React — first impressions from the noob

React.js

React is the one of most famous JavaScript-frameworks. A lot of developers uses it in everyday development. Since its release, I saw a lot of different posts and articles about it. Different people leave theirs reviews and impressions. So, I tried to learn this framework and give to it some respect or discontent. In this article, I’ll look at React as a noob because I really the noob and doesn’t know this framework. You can say “Yet another article about React”, but it’s not. Let’s go!

Firstly, React is different from others frameworks like Angular or Backbone. It has its ideology, idea and style of development. Great example — mixing JavaScript and HTML markup inside one source file. Do you know others examples with this innovation? I’m not. React uses a brand new architecture — Flux which consists of following components — action, dispatcher, store and controller view. Do you remember that I’m the novice (yeah, noob) in React so I’ll dive into Flux soon.

The major advantage of the framework is the virtual DOM. Oops, I didn’t say — React is not MVC framework, the React is UI framework. Briefly, it’s use fake DOM that will be rendered only if you change something in your object (DOM element, view, component etc). I’ll show it in an example below. Virtual DOM makes React very fast and reactive, different benchmarks proves it.

Okay, it was the preface and now we can to start working with “Hello World”.

What do you need when working with React? You can start with this little starter kit or this JSFiddle. It contains JSX transformer that can help you turn JSX into valid JavaScript that can be used everywhere.

I created this HTML file and include all necessary scripts:

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<!DOCTYPE html>
<html>
<head>
<script src="js/react.js"></script>
<script src="js/JSXTransformer.js"></script>
</head>
<body>
<script type="text/jsx">
// React Code Goes Here
</script>

</body>
</html>

As you can see, the file has a script section with type “text/jsx”, so we can write all code here.

At first step, we should render “Hello World” in our HTML:

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<script type="text/jsx">
/** @jsx React.DOM */
React.render(
<h1>Hello, world!</h1>,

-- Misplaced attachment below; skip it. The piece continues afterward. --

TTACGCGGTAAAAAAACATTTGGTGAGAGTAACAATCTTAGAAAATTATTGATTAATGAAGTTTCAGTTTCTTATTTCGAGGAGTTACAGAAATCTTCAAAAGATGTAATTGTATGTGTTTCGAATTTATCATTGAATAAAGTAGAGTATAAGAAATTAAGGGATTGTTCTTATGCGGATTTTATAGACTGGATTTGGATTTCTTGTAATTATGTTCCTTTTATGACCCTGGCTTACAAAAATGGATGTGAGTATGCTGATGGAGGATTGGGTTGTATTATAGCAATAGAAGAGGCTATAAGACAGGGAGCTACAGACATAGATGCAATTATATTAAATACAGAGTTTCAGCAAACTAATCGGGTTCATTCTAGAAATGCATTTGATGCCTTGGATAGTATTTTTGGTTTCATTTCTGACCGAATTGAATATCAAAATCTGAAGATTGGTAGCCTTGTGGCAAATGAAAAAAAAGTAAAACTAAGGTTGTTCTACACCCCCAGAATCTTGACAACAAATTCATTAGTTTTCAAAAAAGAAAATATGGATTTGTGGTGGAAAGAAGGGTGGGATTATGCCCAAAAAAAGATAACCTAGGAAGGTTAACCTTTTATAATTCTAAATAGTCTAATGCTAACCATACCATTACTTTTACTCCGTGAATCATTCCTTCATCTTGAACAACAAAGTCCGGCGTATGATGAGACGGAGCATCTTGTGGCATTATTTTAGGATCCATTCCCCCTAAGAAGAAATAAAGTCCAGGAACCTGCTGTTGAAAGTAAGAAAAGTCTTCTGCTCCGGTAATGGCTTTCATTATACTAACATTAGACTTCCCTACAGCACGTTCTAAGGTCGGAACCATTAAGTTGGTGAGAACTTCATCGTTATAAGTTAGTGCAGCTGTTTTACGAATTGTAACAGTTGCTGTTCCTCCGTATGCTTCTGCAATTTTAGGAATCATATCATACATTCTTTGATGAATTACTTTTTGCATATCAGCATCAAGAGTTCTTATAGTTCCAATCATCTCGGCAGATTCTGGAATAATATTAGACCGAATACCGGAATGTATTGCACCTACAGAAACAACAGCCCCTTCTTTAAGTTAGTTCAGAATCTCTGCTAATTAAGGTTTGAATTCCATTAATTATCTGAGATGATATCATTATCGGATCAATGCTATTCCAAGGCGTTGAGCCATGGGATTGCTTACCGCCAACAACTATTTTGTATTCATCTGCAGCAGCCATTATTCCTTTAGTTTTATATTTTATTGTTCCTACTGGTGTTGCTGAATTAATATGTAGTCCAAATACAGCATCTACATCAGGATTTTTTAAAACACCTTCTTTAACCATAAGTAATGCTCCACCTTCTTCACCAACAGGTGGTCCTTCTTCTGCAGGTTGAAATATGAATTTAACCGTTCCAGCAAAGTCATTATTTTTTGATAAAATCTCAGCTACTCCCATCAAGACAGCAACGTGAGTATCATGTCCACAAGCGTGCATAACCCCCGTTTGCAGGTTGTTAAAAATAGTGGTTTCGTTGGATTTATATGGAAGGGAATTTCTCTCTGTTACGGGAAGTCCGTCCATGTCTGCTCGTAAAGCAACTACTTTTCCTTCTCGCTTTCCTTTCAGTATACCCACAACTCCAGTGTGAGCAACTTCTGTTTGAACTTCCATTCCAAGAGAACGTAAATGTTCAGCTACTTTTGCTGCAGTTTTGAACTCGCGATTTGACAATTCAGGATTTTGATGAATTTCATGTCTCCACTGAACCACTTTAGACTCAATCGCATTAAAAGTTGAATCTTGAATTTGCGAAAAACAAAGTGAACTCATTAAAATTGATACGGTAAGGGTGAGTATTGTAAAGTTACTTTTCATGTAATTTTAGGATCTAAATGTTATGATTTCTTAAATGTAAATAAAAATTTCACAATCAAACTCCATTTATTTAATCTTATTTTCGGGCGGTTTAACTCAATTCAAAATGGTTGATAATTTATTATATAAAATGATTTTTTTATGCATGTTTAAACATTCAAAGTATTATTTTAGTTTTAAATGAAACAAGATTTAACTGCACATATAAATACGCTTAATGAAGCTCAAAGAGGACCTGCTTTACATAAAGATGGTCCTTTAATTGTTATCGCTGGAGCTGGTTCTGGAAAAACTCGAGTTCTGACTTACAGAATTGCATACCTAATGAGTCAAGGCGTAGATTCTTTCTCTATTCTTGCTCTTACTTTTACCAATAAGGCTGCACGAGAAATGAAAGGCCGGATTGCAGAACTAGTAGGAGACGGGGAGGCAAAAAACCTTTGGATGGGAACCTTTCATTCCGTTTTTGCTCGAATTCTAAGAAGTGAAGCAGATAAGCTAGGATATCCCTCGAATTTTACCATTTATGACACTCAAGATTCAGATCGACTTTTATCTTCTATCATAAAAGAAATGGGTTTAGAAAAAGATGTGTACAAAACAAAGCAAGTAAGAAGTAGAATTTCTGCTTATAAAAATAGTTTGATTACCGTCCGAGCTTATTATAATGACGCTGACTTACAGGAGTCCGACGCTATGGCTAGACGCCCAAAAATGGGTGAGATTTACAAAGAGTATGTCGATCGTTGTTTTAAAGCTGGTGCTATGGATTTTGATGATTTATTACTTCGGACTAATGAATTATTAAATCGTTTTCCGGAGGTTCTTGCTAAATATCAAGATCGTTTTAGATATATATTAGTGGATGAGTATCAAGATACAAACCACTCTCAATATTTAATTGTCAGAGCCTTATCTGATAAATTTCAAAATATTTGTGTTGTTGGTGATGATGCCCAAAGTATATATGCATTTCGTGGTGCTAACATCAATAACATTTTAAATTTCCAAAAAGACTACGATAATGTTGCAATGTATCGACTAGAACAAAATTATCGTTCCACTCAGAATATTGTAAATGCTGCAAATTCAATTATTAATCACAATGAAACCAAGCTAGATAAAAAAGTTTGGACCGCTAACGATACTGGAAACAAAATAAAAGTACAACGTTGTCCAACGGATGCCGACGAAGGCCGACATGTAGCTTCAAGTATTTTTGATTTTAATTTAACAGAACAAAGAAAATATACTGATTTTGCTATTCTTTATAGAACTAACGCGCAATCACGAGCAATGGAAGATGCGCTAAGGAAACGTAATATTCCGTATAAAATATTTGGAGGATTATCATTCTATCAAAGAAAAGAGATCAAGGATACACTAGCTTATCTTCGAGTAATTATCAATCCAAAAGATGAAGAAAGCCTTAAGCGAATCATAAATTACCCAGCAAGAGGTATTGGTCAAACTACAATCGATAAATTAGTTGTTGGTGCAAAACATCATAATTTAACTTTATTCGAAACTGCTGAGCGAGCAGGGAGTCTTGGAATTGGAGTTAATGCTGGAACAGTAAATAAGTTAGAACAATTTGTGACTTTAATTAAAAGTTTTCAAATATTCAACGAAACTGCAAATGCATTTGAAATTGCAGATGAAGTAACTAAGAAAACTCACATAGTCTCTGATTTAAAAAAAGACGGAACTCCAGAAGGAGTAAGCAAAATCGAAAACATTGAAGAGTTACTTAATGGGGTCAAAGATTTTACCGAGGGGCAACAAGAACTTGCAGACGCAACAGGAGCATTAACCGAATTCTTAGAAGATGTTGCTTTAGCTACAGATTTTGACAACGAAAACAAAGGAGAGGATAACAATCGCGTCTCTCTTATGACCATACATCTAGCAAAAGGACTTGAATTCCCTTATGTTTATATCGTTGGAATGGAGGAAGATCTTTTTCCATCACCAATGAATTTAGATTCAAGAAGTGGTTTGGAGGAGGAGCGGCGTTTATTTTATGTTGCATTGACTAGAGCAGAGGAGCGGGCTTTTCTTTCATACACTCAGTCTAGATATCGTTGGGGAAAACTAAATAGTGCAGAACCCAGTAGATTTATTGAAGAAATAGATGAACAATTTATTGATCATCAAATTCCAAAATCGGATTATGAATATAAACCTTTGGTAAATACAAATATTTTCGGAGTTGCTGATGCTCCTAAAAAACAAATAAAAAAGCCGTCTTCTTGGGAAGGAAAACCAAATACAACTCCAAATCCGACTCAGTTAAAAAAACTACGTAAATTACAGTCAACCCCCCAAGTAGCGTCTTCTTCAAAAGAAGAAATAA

document.body // or even document.getElementById('my-react-div')
);
</script>

It’s easy, isn’t it?

If you would like clear JavaScript way, you can:

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React.render(
React.DOM.h1(null, 'Hello, world!'),
document.getElementById('myDiv')
);

But this way is not perfect as the JSX :)

<h1> is the built-in component. Base (or backbone) of the React is the components — headers, widgets, blocks etc. We can easily create own component:

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var MyComponent = React.createClass({
render: function(){
return (
<h1>Hello, world!</h1>
);

}
});

And now we can use this component:

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React.render(
<MyComponent/>,
document.body
);

Cool, really cool!

Every component can have own state — it’s like a model for view in MVC. And here (I already said about it) every change of state cause re-render of the component and virtual DOM goes to real DOM:

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var MyComponent = React.createClass({
getInitialState: function(){
return {
count: 5
}
},
render: function(){
return (
<h1>Count: {this.state.count}</h1>
)

}
});

We can update state with setState() function:

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var MyComponent = React.createClass({
getInitialState: function(){
return {
text: ''
}
},
update: function(ev) {
this.setState({text: ev.target.value});
},
render: function(){
return (
<div>
<input type='text' onChange={this.update} />
<h1>Result: {this.state.text}</h1>
</div>
)

}
});

Note, that in the example above I wrapped elements into div block and use events. Events create something like two-way data binding. List of supported events you can read here.

Instead of states you can use props and pass some data into component outside itself:

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var MyComponent = React.createClass({
render: function(){
return (
<h1>Prop: {this.props.value}</h1>
)

}
});
// ...
React.render(<MyComponent value='this is prop'/>, document.body);

Not sure that I should go deeper because it’s just review from the developer who never working with React.

Conclusion

React is great, although it’s UI framework, it can give huge abilities for a developer (fake DOM, components etc). React can work both on server and client, so you can preprocess JSX on server and then to give ready-to-work JavaScript to client.

In one evening, I’ve created a small project that can manage accounts, show them in list, filter and insert them (but it’s looking too ugly so I can’t show result here). It was just one hundred lines of code and I spent about four or five hours learning the framework. When I started to reading about React, I was fully zero. I’ve reading a couple of tutorials and watched screencasts before I started to understand it (it all happened in one evening). Now I can work with it, maybe as a noob or novice, but I can.

You can say that this article is not professional and you will be right. Every developer, good developer or not, should study new things, and they should share their knowledge between each other. New knowledge gives new opportunities and lets brain thinking brand new way.

Originally, post was published at Medium.